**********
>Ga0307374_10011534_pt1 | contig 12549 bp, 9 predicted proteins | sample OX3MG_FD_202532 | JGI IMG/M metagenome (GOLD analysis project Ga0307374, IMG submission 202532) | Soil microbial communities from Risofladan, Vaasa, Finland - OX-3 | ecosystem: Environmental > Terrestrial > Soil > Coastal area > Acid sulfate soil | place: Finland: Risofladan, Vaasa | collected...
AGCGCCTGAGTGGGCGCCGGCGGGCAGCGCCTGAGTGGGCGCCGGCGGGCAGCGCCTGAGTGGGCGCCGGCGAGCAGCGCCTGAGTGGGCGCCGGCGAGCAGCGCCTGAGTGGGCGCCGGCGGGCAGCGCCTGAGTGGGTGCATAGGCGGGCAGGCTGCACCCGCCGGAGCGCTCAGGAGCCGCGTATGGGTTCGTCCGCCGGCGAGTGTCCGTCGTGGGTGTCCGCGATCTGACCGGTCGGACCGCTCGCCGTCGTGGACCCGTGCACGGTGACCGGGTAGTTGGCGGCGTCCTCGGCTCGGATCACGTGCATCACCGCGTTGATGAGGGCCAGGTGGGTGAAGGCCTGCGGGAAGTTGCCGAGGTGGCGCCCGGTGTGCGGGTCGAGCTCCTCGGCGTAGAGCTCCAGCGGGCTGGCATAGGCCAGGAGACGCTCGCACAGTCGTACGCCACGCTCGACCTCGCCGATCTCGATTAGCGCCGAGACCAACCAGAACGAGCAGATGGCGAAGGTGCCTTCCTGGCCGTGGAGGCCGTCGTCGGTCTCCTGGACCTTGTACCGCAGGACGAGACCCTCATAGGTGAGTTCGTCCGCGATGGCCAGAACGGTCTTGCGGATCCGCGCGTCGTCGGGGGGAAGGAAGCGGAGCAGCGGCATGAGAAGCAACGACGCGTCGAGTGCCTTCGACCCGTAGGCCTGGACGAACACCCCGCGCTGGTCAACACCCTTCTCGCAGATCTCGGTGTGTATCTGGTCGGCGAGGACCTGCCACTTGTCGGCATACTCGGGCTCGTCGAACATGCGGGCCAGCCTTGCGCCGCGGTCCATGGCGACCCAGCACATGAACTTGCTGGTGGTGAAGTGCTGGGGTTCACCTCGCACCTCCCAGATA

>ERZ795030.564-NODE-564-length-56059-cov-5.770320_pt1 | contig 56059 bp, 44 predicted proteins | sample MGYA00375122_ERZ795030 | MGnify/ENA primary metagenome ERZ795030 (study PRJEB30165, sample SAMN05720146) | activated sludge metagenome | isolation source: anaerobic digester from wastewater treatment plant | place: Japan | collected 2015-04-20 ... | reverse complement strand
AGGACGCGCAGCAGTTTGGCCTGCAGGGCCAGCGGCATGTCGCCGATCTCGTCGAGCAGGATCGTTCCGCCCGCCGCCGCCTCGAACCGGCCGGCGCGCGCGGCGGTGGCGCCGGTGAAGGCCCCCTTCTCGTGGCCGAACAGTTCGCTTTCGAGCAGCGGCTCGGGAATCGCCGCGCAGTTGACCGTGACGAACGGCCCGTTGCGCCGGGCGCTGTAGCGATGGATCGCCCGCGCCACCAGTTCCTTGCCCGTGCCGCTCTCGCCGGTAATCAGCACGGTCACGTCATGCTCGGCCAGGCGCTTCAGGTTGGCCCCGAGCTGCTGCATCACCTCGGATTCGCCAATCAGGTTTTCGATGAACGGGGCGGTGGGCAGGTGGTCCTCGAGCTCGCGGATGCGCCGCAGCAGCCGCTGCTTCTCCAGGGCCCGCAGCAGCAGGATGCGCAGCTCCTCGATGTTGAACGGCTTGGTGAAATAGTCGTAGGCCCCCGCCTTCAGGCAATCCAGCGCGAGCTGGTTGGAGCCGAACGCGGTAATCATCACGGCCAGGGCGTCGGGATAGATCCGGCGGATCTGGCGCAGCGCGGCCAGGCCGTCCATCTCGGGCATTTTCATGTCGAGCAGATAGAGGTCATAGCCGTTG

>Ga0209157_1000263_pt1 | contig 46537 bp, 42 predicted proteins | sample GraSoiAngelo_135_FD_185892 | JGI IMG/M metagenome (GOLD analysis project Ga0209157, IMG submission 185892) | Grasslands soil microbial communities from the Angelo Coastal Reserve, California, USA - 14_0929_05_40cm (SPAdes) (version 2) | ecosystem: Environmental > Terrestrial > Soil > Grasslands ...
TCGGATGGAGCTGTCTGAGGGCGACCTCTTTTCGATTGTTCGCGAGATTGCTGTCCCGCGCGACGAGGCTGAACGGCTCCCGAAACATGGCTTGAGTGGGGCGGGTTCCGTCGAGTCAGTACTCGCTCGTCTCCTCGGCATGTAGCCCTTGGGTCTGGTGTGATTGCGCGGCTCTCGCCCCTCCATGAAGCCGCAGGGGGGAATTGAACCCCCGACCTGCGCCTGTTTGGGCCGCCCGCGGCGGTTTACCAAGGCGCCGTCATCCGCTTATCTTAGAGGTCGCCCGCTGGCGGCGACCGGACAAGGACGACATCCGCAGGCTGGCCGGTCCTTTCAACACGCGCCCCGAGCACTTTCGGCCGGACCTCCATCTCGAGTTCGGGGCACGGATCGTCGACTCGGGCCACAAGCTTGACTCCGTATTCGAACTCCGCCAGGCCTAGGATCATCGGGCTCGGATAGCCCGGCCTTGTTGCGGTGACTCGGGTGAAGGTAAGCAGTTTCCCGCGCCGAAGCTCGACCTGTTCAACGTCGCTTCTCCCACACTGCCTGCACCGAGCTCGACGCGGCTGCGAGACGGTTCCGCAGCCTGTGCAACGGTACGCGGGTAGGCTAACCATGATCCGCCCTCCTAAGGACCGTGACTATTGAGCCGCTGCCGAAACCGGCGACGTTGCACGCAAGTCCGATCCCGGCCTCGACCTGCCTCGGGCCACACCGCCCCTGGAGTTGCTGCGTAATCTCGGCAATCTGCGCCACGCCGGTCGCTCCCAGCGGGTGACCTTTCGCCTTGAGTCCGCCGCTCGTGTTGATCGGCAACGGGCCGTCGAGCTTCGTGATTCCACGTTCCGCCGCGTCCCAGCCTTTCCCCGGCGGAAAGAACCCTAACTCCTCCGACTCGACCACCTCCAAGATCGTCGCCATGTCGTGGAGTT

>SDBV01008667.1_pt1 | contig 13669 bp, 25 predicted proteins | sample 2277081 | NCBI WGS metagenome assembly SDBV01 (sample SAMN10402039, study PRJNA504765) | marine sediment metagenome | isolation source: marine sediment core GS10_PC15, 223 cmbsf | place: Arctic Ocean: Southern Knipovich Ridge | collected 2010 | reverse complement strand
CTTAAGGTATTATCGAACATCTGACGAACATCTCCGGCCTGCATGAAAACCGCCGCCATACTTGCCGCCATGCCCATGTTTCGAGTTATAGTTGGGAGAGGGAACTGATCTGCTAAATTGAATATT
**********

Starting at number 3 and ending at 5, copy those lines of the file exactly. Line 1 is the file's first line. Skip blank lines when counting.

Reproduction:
>ERZ795030.564-NODE-564-length-56059-cov-5.770320_pt1 | contig 56059 bp, 44 predicted proteins | sample MGYA00375122_ERZ795030 | MGnify/ENA primary metagenome ERZ795030 (study PRJEB30165, sample SAMN05720146) | activated sludge metagenome | isolation source: anaerobic digester from wastewater treatment plant | place: Japan | collected 2015-04-20 ... | reverse complement strand
AGGACGCGCAGCAGTTTGGCCTGCAGGGCCAGCGGCATGTCGCCGATCTCGTCGAGCAGGATCGTTCCGCCCGCCGCCGCCTCGAACCGGCCGGCGCGCGCGGCGGTGGCGCCGGTGAAGGCCCCCTTCTCGTGGCCGAACAGTTCGCTTTCGAGCAGCGGCTCGGGAATCGCCGCGCAGTTGACCGTGACGAACGGCCCGTTGCGCCGGGCGCTGTAGCGATGGATCGCCCGCGCCACCAGTTCCTTGCCCGTGCCGCTCTCGCCGGTAATCAGCACGGTCACGTCATGCTCGGCCAGGCGCTTCAGGTTGGCCCCGAGCTGCTGCATCACCTCGGATTCGCCAATCAGGTTTTCGATGAACGGGGCGGTGGGCAGGTGGTCCTCGAGCTCGCGGATGCGCCGCAGCAGCCGCTGCTTCTCCAGGGCCCGCAGCAGCAGGATGCGCAGCTCCTCGATGTTGAACGGCTTGGTGAAATAGTCGTAGGCCCCCGCCTTCAGGCAATCCAGCGCGAGCTGGTTGGAGCCGAACGCGGTAATCATCACGGCCAGGGCGTCGGGATAGATCCGGCGGATCTGGCGCAGCGCGGCCAGGCCGTCCATCTCGGGCATTTTCATGTCGAGCAGATAGAGGTCATAGCCGTTG

>Ga0209157_1000263_pt1 | contig 46537 bp, 42 predicted proteins | sample GraSoiAngelo_135_FD_185892 | JGI IMG/M metagenome (GOLD analysis project Ga0209157, IMG submission 185892) | Grasslands soil microbial communities from the Angelo Coastal Reserve, California, USA - 14_0929_05_40cm (SPAdes) (version 2) | ecosystem: Environmental > Terrestrial > Soil > Grasslands ...